Extra Credits: OneNote Class Notebook offers new ways to include parents in learning

A diverse group of smiling students works on Windows Devices.

Extra Credits rounds up the latest stories on innovative educational endeavors coming from other parts of Microsoft and the world. This entry from the Office Blog covers new updates to OneNote Class Notebook, which now makes it easier for teachers to bring parents into the conversation for a whole new level of parental transparency. Using Class Notebook extends the scope beyond the traditional approach of selective parent communication with examples of student work.

Excerpt:

 

To address the top requests we heard from teachers, administrators and parents/guardians, we’re pleased to announce the release of four new features in OneNote Class Notebook:

Parent or guardian access to Class Notebook (read-only links)—Teachers now can quickly and easily generate read-only links to both the Content Library and individual student notebooks. A parent or guardian can click the link to open OneNote on the web and view their student’s notebook. The teacher can also easily remove these notebook links if desired. This new capability is located under the Manage Notebooks area of the Class Notebook. To try the new parent and guardian features, a school simply needs to have guest access enabled for their Office 365 site. Find additional details here.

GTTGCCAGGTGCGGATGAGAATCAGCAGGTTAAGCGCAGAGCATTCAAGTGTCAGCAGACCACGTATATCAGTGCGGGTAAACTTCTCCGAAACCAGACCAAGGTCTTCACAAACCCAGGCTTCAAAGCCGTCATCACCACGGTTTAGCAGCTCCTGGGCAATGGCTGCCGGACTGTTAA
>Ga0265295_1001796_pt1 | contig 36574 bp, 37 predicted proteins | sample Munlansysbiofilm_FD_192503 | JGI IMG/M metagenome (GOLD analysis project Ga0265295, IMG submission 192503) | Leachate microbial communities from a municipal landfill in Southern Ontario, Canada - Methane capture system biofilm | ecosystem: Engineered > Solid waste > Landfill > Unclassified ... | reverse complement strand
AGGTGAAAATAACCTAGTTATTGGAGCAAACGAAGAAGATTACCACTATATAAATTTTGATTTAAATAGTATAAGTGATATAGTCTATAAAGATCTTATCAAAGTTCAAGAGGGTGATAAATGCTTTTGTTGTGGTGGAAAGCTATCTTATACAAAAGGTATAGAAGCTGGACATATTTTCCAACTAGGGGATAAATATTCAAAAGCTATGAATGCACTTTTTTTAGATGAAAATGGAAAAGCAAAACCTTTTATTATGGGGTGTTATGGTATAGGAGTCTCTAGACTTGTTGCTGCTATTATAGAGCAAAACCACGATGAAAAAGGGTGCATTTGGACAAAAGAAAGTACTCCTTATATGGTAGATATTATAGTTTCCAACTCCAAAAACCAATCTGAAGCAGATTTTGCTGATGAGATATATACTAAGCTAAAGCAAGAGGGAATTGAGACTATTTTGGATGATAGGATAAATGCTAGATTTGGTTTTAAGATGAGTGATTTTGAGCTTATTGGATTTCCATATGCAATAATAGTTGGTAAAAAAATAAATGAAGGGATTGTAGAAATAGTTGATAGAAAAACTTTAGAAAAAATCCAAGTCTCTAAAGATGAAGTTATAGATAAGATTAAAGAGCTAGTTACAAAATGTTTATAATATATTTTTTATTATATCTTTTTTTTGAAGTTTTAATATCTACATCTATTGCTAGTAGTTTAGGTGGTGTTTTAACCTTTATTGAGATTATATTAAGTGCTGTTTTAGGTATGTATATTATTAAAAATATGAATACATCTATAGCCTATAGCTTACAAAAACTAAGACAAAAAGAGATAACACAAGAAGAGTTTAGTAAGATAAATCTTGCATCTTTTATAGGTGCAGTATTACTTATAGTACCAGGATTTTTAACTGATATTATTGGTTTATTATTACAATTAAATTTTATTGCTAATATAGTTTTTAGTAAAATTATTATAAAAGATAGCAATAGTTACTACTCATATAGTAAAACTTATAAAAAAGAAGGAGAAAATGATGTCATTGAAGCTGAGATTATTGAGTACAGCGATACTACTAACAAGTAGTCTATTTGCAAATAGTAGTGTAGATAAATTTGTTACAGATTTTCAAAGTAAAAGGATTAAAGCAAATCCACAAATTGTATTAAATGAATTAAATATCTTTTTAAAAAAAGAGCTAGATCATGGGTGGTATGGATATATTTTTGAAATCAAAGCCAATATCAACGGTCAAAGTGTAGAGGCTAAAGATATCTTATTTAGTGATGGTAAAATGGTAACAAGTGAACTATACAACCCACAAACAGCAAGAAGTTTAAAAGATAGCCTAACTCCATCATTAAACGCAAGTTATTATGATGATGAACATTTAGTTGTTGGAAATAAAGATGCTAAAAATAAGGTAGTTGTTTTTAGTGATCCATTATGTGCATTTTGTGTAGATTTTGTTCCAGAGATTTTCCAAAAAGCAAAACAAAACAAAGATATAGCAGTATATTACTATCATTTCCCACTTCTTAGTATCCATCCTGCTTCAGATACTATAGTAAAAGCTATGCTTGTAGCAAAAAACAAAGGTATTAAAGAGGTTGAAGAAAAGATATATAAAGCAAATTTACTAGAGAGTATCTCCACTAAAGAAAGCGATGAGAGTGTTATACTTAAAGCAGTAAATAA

Permissions in the Collaboration Space—Teachers can now sub-divide the Collaboration Space—based on student permissions that the teacher assigns for each section—into groups allowing project-based learning (PBL), among many other new scenarios. This new permission, located under the Manage Notebooks area of the Class Notebook, enables a teacher to create specific sections in the Collaboration Space assigned to specific students.

Read the full story here.

An illustration showing how to enable parent access to a OneNote collaboration space.

Our mission at Microsoft is to equip and empower educators to shape and assure the success of every student. Any teacher can join our effort with free Office 365 Education, find affordable Windows devices and connect with others on the Educator Community for free training and classroom resources. See how one traditionalist teacher went completely paperless in her classroom.